ZIMBABWE – Exiled Chimurenga maestro Thomas Tafirenyika Mukanya Mapfumo says he misses home and is negotiating with the authorities and local promoters so that he visits the country and hosts some shows this year.
Mukanya left Zimbabwe in 2001 for America after alleging political persecution by the government.
During the unity government in 2012 then Deputy Prime Minister Arthur Mutambara had identified Mukanya return as a plus for the rebranding of Zimbabwe.
Mutambara efforts were however resisted by the Zimbabwe Republic Police Commissioner General Augustine Chihuri who insisted that Mapfumo would be arrested and answer charges of buying stolen vehicles should he ever set foot on Zimbabwean soil.
In his end of 2015 message Mukanya said he was saddened by his failed efforts to return to Zimbabwe since he left the country.
â€œIt is saddening that once again I have let the people of Zimbabwe down after making countless promises to perform in my country of birth said Mkanya.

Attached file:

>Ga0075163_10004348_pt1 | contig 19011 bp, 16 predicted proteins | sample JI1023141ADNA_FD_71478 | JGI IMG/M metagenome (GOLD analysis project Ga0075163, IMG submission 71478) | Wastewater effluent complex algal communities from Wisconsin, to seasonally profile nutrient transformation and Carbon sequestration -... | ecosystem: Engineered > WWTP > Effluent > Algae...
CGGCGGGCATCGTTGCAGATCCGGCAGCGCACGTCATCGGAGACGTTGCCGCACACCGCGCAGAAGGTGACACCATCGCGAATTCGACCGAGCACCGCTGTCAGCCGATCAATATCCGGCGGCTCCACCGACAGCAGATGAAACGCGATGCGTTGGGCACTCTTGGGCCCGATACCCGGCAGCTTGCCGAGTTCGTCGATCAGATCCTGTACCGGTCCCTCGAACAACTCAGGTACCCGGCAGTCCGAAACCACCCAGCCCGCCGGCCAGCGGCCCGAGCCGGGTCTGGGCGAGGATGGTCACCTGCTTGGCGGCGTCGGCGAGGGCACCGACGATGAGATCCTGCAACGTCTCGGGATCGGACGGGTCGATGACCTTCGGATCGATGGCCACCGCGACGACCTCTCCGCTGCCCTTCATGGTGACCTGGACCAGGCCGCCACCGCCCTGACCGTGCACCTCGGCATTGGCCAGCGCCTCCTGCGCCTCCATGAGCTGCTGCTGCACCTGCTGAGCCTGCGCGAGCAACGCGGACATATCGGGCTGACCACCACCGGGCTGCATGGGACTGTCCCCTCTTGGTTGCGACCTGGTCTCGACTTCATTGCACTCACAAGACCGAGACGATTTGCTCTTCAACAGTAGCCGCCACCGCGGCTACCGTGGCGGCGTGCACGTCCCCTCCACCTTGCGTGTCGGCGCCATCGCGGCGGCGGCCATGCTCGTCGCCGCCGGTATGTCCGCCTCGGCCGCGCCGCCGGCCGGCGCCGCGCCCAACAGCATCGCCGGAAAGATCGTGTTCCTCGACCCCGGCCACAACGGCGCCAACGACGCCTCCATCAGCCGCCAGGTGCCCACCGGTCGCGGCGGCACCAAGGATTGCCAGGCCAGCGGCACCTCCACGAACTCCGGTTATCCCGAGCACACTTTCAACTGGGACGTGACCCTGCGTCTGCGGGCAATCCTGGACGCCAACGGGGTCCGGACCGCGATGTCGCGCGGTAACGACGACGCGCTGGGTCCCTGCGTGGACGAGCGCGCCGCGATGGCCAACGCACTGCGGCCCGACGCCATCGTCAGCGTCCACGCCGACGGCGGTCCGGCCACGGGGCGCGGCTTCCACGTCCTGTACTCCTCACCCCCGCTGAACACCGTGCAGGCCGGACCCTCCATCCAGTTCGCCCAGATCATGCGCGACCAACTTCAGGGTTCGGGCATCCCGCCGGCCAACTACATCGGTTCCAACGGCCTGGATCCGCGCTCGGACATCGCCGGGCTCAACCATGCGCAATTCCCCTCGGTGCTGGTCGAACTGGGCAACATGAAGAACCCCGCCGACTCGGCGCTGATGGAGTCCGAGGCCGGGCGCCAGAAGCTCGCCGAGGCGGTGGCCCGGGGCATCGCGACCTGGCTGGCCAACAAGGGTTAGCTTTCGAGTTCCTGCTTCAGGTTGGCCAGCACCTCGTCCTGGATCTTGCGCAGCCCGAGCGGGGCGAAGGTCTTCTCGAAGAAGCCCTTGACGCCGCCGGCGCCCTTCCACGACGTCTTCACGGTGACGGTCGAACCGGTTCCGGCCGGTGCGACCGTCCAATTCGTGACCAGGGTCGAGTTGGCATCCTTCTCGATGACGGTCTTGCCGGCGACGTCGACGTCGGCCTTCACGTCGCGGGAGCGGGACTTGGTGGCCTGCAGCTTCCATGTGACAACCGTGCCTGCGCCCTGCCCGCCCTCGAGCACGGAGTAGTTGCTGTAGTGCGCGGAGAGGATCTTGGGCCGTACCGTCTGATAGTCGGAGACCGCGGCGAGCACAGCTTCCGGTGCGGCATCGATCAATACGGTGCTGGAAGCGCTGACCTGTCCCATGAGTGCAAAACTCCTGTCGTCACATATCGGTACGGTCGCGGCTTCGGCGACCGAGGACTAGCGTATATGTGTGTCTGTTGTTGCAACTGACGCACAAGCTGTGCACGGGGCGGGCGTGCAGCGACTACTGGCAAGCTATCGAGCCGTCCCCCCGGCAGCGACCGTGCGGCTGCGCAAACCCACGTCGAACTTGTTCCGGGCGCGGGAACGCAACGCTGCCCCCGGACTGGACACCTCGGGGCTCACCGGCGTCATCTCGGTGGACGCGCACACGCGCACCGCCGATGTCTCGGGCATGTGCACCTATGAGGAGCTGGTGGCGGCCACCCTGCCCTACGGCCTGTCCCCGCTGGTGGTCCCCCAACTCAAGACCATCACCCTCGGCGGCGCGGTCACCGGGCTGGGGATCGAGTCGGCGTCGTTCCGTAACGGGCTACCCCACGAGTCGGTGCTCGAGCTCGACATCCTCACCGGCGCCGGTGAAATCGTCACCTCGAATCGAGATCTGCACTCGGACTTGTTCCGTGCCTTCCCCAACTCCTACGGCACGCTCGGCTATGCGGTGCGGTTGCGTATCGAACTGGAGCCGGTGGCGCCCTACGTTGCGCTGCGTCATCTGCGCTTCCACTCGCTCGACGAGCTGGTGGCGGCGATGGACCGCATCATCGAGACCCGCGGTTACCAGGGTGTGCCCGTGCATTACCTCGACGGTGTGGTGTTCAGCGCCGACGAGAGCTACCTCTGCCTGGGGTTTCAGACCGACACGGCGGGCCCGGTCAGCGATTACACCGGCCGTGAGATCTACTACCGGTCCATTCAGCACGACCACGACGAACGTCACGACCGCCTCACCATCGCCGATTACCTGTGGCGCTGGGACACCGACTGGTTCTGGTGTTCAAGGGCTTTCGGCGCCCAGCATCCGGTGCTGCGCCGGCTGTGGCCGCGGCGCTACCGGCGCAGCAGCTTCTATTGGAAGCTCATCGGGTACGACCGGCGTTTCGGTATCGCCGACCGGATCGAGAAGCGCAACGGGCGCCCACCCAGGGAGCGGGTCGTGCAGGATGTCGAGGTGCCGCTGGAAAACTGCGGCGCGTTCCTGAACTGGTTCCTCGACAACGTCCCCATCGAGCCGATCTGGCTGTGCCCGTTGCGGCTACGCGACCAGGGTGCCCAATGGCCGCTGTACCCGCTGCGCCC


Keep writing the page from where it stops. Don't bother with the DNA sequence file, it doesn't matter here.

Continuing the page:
He said his failure to return was caused by some â€œtechnicalities beyond our control which he said were being addressed.
We working flat out to make the Zimbabwe welcome back shows a reality, said Mapfumo.
We are working with some local promoters who are eager to have us perform in Zimbabwe in 2016 and we will be announcing the dates once everything has been finalised.
Mapfumo, who held a number of shows in South Africa and Mozambique last year, paid tribute the governments of the two countries.
We are grateful to the Government of Mozambique for inviting me and my group to perform at their Defence Forces Day, a befitting honour in my musical career, he said.
This also goes to the Provincial Government of Limpopo, South Africa for inviting us to participate at the Mapungugwe Arts Festival, were I shared the stage with old friends like Hugh Masekela and other youngsters like Joe Thomas.
Wherever we performed this year we drew huge crowds, a testimony that our music is the music for the people and therefore we will continue producing music for the people.